• x-ray
  • MRI

how our senior physiotherapists can help

Once other conditions have been ruled out and Osgood-Schlatter Disease is diagnosed, we will work with you to develop an individualized treatment plan tailored to your specific knee condition and your goals.

The main goal of physical therapy is to accelerate your recovery and return to pain-free life and activity. There are many physiotherapy treatments that have been shown to be effective in treating OS, and among them are:

Range of Motion Therapy

We will assess the motion of your knee and its surrounding structures, and design gentle exercises to help you work through any stiffness and swelling to return to a normal range of motion.

Strength Training

We will teach you exercises to strengthen the muscles around the knee so that each muscle is able to properly perform its job, and stresses are eased so the knee joint is properly protected.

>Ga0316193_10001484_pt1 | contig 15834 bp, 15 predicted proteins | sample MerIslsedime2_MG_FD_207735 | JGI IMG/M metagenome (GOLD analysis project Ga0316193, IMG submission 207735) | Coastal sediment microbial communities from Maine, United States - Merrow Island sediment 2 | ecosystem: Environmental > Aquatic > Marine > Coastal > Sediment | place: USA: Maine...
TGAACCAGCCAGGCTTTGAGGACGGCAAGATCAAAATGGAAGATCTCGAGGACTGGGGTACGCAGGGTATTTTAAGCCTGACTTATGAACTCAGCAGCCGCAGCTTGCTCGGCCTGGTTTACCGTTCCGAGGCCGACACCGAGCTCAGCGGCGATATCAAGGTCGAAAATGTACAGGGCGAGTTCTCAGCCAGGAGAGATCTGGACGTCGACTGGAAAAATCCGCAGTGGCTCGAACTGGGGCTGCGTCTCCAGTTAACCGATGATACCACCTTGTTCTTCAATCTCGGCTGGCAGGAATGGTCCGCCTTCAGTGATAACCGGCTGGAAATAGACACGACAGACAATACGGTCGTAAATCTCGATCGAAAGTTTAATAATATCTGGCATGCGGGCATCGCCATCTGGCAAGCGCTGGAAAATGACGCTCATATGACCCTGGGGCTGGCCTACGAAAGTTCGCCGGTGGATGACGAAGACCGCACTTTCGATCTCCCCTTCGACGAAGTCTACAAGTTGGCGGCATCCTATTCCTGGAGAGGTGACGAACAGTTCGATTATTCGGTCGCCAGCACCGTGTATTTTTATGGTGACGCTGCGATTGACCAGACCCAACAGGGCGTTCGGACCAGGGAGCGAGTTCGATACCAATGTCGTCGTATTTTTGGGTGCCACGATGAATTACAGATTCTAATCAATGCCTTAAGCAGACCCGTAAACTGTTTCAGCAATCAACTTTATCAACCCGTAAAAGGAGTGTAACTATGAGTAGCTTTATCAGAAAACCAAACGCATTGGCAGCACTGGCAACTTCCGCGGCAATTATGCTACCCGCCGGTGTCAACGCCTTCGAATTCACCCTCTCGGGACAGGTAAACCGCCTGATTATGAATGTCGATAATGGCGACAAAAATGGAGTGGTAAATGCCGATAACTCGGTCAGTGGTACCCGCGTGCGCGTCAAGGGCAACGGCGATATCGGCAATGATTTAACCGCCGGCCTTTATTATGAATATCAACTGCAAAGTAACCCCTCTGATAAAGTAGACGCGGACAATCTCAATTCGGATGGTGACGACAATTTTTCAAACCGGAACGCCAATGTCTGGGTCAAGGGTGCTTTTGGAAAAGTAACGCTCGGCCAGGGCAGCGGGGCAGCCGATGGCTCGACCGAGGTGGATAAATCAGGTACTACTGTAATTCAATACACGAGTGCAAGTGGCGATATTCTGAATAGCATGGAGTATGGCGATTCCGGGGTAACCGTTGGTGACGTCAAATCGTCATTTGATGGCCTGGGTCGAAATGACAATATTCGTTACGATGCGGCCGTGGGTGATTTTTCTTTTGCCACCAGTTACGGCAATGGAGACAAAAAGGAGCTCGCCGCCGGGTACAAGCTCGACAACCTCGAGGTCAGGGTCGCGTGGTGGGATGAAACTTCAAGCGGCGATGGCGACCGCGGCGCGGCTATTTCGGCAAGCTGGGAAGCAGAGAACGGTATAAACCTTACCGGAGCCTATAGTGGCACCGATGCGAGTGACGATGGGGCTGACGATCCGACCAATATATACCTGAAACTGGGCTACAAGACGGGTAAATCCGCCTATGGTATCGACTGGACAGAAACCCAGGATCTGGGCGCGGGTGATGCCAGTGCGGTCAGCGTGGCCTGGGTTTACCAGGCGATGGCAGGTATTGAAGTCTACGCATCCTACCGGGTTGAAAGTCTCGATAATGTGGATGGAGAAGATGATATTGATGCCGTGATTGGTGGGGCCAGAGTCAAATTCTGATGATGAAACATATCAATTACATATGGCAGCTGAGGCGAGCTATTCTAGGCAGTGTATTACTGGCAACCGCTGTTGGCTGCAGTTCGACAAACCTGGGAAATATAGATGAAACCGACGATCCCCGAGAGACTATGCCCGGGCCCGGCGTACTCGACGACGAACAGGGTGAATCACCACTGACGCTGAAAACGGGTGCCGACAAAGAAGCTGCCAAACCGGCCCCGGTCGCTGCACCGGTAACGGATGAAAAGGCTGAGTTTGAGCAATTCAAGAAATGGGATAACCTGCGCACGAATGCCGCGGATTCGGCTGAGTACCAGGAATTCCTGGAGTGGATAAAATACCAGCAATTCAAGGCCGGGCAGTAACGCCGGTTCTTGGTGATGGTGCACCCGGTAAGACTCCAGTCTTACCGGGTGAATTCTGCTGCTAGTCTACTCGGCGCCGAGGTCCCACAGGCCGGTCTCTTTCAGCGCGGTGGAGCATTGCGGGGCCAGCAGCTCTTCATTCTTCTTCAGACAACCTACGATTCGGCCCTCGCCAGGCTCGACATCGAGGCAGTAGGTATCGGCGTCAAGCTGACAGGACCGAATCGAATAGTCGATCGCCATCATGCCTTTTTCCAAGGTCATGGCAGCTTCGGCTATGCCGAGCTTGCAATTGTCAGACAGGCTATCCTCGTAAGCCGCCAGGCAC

Manual Therapy

We're trained in manual (hands-on) therapy. If needed, we will gently move your kneecap or patellar tendon and surrounding muscles as needed to improve their motion, flexibility, and strength. These techniques can target areas that are difficult to treat on your own. 

Pain Management

We may recommend therapeutic modalities for pain relief physiotherapy, such as

Functional Training

We're experts at training athletes to function at their best and will assess your movements and teach you to adjust them to relieve any extra stress on the front of your knee.